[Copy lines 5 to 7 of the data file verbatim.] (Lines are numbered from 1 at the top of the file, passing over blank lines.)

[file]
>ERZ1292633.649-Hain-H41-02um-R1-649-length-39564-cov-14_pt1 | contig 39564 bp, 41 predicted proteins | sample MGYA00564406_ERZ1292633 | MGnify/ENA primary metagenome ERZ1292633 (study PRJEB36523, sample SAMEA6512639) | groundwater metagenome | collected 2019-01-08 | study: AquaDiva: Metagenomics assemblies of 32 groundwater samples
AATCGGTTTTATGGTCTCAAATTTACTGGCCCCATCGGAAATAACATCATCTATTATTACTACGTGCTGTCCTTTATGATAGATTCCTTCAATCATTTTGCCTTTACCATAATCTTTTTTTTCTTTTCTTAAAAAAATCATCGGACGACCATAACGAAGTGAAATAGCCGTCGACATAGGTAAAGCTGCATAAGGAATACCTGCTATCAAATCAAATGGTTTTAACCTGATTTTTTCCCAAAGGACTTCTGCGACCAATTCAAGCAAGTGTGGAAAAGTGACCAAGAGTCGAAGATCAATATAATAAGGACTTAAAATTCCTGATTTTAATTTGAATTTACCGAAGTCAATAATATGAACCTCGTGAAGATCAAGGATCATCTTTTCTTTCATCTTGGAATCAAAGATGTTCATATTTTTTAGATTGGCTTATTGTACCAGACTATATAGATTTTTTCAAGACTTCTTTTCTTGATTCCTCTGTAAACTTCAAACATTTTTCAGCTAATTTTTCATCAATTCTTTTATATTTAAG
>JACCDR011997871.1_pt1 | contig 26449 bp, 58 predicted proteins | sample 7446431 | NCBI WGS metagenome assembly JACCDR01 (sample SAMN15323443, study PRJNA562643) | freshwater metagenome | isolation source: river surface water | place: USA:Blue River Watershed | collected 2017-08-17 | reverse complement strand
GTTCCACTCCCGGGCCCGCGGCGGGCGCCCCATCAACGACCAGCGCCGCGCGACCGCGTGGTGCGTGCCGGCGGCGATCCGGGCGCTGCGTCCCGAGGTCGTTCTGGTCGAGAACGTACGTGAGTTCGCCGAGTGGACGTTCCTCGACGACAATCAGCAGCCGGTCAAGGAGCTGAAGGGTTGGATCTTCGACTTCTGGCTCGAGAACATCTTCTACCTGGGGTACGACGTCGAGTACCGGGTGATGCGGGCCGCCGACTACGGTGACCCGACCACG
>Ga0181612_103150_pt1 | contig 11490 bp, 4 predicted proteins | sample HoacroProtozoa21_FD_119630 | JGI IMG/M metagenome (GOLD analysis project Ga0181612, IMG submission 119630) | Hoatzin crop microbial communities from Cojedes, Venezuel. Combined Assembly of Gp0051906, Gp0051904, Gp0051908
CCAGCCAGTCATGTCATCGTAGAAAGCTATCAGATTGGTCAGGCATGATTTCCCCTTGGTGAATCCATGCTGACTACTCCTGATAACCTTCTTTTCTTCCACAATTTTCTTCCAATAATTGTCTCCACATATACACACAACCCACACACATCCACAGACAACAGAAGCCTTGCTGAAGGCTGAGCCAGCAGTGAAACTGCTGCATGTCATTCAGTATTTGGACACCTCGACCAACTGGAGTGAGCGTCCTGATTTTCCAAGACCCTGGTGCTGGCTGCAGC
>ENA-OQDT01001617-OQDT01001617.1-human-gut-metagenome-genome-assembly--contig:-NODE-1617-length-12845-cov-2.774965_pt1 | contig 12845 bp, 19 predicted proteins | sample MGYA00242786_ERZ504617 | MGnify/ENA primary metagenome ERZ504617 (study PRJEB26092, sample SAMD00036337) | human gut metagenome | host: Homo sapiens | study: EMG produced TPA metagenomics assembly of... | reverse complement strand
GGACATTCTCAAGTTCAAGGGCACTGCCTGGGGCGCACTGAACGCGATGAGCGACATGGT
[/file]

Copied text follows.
>Ga0181612_103150_pt1 | contig 11490 bp, 4 predicted proteins | sample HoacroProtozoa21_FD_119630 | JGI IMG/M metagenome (GOLD analysis project Ga0181612, IMG submission 119630) | Hoatzin crop microbial communities from Cojedes, Venezuel. Combined Assembly of Gp0051906, Gp0051904, Gp0051908
CCAGCCAGTCATGTCATCGTAGAAAGCTATCAGATTGGTCAGGCATGATTTCCCCTTGGTGAATCCATGCTGACTACTCCTGATAACCTTCTTTTCTTCCACAATTTTCTTCCAATAATTGTCTCCACATATACACACAACCCACACACATCCACAGACAACAGAAGCCTTGCTGAAGGCTGAGCCAGCAGTGAAACTGCTGCATGTCATTCAGTATTTGGACACCTCGACCAACTGGAGTGAGCGTCCTGATTTTCCAAGACCCTGGTGCTGGCTGCAGC
>ENA-OQDT01001617-OQDT01001617.1-human-gut-metagenome-genome-assembly--contig:-NODE-1617-length-12845-cov-2.774965_pt1 | contig 12845 bp, 19 predicted proteins | sample MGYA00242786_ERZ504617 | MGnify/ENA primary metagenome ERZ504617 (study PRJEB26092, sample SAMD00036337) | human gut metagenome | host: Homo sapiens | study: EMG produced TPA metagenomics assembly of... | reverse complement strand